Transparency News, 8/5/2022

August 5, 2022


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state & local news stories


"I am not going to discuss legal matters in public."

Nonprofit Appalachian Voices is suing Virginia to force the release of a document that allegedly contains an opinion from the attorney general’s office that Virginia Gov. Glenn Youngkin cannot pull the state out of a regional carbon market.  The suit, filed in Charlottesville Circuit Court, claims that the Virginia Air Pollution Control Board, Virginia Department of Environmental Quality and Office of the Attorney General “have unlawfully withheld a public record … by erroneously relying on a statutory exclusion that does not apply.” The case stems from a comment made by air board member Hope Cupit at an April meeting that she “got an opinion from the attorney general’s office back in March saying that it’s not the responsibility of the board” to remove Virginia from the Regional Greenhouse Gas Initiative but “that it’s the responsibility of the General Assembly.” In its petition, Appalachian Voices and Anderson say they submitted requests under Virginia’s Freedom of Information Act for copies of the opinion Cupit said she had received from the attorney general’s office.  Both DEQ and the attorney general’s office said they had a record but refused to release it on the grounds that the state Freedom of Information Act exempts it from mandatory disclosure because it’s protected by attorney-client privilege.  But Appalachian Voices says that “the narrow exclusion for information protected by the attorney-client privilege does not apply where, as here, the client has publicly disclosed the information.” 
Virginia Mercury

A Republican-backed group that aims to promote “election transparency” by publishing voter data from across the country on its website is threatening legal action against Virginia over a new state law banning outside groups from publishing voter rolls online. The Virginia Department of Elections recently sent a letter to the Voter Reference Foundation, run by former Republican U.S. Senate candidate Doug Truax of Illinois, instructing the organization to remove Virginia’s voter rolls from its website.  The site allows visitors to search by both name and address. It displays party affiliation in states where voters register by party and a history of which elections a voter participated in, but not how they voted. Virginia’s voter registration data is quasi-public. Political parties, campaigns, PACs and nonprofits doing voter outreach can purchase lists of registered voters from the state, and that information is routinely used for election season advertising. The law allows some voters to shield their addresses, including law enforcement officers, judges, domestic violence survivors, stalking victims and others who might fear for their safety if it were easy to find out where they live.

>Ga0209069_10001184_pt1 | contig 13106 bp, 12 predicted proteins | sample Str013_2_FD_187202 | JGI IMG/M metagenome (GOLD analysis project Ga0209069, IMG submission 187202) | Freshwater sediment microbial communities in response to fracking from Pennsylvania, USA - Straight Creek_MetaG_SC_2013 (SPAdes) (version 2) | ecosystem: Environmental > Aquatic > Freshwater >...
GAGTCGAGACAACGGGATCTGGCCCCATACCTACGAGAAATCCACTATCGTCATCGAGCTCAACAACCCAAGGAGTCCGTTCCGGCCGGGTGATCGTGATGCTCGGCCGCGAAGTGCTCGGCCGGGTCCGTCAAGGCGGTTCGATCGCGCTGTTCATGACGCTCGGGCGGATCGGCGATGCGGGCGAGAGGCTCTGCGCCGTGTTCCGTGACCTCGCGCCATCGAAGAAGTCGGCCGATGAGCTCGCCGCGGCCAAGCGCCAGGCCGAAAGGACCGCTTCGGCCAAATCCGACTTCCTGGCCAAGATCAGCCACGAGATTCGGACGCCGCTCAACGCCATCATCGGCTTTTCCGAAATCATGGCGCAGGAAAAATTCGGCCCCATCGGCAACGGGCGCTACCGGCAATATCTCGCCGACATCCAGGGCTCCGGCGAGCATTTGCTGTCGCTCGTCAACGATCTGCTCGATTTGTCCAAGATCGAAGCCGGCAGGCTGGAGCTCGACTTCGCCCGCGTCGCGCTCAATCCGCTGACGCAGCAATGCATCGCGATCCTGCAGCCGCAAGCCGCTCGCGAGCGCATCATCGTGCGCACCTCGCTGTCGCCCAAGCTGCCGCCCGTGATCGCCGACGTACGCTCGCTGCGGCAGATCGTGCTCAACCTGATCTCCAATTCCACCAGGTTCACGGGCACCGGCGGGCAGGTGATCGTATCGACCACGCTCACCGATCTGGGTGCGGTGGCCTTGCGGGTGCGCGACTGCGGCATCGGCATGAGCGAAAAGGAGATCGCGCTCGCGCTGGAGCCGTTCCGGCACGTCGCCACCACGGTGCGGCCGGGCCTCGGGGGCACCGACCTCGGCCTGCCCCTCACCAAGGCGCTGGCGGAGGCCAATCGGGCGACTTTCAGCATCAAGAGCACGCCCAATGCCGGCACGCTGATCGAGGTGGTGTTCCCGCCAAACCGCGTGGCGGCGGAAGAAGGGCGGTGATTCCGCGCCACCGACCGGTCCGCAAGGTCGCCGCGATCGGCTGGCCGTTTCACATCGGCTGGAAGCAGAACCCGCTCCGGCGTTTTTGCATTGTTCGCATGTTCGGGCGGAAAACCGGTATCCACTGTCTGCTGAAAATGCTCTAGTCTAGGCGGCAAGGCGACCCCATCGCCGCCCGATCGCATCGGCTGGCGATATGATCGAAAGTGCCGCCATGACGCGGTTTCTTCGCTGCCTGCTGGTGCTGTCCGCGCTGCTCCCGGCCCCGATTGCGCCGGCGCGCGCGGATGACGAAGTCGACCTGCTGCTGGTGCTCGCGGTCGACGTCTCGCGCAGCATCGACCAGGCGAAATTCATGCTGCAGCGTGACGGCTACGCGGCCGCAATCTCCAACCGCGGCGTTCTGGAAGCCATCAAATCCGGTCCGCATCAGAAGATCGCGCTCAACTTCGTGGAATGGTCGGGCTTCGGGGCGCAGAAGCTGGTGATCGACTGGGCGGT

Virginia Mercury

The Arthur Ashe Jr. Athletic Center arose as a topic of discussion during the Richmond School Board meeting Monday night. But the potential conflict between the School Board and the city, regarding rights and ownership of the facility in light of Mayor Levar Stoney’s Diamond District redevelopment plan, was not the cause of discussion. A conflict of interest for the Board’s legal counsel, revealed during executive session, was at issue for Vice Chair Kenya Gibson, 3rd District. The public is not allowed to be present during the School Board’s executive sessions. Ms. Gibson said she believed the matter of the School Board’s counsel having a conflict of interest, and, whether or not the School Board had counsel to explore the board’s legal rights regarding the Arthur Ashe Jr. Athletic Center is a matter that should be discussed in public. Jonathan Young, 4th District, read part of the state code regarding closed meetings of public bodies in government before offering his opinion that discussing the board’s options, given the admitted conflict of interest by counsel, should be public. The exchange became more heated when School Board Chair Dr. Shonda Harris-Muhammed again said, “I am not going to discuss legal matters in public.”
Richmond Free Press

The Rockingham County School Board will meet Monday and likely get legal counsel about a policy proposed by board member Matt Cross, said Superintendent Oskar Scheikl. This step in the policy proposal process was set to take place at a July 12 meeting. However, Cross was chaperoning a trip with his child and was unable to attend the meeting. School Board Chair Dan Breeden said that because the proposal was made by Cross, he should be in attendance for the conversation with legal counsel. That step will likely take place during a closed session on Monday. Certain conversations between the School Board and attorneys are protected under the Freedom of Information Act. Scheikl said there will not be a public report on what is talked about during closed session. Breeden reiterated at the last School Board meeting that legal counsel does not tell the School Board how to vote. Counsel doesn’t tell the School Board whether the policy is good or bad. All it does is present what exists legally currently.
Daily News Record